The duke decided the new church should be built in the Early English architectural style of the early 13th century and maintained an active role in the design work following the appointment of the prominent architect George Gilbert Scott junior (1839-1897) in February 1881.

The north porch of the cathedral … the cathedral was designed by the brothers George Gilbert Scott junior and John Oldrid Scott (Photograph: Patrick Comerford, 2024)

The cathedral, standing on the corner of Unthank Road and Earlham Road on the western edges of Norwich, was built between 1882 and 1910 to designs by George Gilbert Scott junior and his brother John Oldrid Scott (1841-1913) as a parish church dedicated to Saint John the Baptist.

Scott’s design was in most respects an exemplary exercise in the Early English, but in some aspects it departed from English precedents to reflect French architectural traditions, possibly suggested by the Duke of Norfolk.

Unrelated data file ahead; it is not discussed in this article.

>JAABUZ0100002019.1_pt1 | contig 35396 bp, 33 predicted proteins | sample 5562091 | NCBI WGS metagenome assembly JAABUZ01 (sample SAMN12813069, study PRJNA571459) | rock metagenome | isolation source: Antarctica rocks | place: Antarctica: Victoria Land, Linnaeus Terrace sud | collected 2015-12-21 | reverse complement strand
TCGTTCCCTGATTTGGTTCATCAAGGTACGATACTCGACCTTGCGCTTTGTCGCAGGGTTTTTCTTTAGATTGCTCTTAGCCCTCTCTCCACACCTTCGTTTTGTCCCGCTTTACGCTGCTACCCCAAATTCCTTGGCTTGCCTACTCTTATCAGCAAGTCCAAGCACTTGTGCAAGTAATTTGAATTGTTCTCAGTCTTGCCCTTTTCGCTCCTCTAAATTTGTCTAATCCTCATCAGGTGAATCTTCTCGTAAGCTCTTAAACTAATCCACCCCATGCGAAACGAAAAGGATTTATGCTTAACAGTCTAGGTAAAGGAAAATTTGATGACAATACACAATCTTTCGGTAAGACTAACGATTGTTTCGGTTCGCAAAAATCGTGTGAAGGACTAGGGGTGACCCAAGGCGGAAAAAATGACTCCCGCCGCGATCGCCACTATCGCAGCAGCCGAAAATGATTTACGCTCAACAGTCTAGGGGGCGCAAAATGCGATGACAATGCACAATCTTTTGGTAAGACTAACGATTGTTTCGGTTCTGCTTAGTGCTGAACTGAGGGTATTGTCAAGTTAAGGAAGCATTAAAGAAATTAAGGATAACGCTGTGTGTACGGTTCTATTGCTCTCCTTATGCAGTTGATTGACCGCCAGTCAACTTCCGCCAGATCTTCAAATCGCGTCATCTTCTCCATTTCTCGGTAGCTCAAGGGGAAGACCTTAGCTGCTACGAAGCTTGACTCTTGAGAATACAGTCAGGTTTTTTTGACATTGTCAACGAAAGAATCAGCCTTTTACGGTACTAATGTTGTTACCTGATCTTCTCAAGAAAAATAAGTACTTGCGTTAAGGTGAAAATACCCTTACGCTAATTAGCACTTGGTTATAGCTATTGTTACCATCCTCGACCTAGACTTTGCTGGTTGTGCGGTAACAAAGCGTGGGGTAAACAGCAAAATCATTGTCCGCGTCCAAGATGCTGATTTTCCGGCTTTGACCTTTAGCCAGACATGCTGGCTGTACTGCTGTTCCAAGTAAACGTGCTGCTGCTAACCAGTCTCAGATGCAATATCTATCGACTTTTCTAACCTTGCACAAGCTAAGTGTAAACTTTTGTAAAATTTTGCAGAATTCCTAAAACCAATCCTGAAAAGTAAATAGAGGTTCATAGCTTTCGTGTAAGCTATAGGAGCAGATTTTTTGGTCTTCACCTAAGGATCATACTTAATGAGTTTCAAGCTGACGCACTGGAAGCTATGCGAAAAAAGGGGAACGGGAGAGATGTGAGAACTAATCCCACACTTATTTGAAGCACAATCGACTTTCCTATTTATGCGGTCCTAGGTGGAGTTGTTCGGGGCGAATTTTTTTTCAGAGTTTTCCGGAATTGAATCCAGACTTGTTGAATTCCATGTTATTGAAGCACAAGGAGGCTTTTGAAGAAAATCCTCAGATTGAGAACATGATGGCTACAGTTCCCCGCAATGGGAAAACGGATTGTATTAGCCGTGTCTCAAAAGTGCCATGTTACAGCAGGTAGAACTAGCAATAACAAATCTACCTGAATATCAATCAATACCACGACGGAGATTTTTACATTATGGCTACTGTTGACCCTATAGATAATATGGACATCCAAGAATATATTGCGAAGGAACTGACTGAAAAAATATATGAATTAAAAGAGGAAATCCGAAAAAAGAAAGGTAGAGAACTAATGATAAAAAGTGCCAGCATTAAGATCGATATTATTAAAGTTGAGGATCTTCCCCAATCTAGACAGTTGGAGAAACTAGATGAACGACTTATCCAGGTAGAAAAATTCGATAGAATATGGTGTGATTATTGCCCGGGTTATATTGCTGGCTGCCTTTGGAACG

Due to GG Scott’s declining health, his brother JO Scott periodically took over as lead architect, first in 1884 and increasingly from 1888 until GG Scott’s withdrawal from the project in 1894.

The foundations were laid in 1882-1883, and building of the nave formally began on 17 July 1884. The nave was opened in 1894 with a temporary wall at the east end behind which building work continued, mostly to the designs of JO Scott.

The chief stone mason was James Ovens of Norwich and the stained glass was designed by John Hardman Powell working with the Scott brothers. Powell’s son, Dunstan Powell, designed the later glass installed at the east end and in the north transept.

Funding was restricted during the later years of construction. This meant an organ intended for the west nave gallery was never installed and bells were not placed in the tower.

The church was fully opened on 8 December 1910 and dedicated to Saint John the Baptist. But establishing liturgical arrangements in the sanctuary and chapels was a gradual process that took several decades.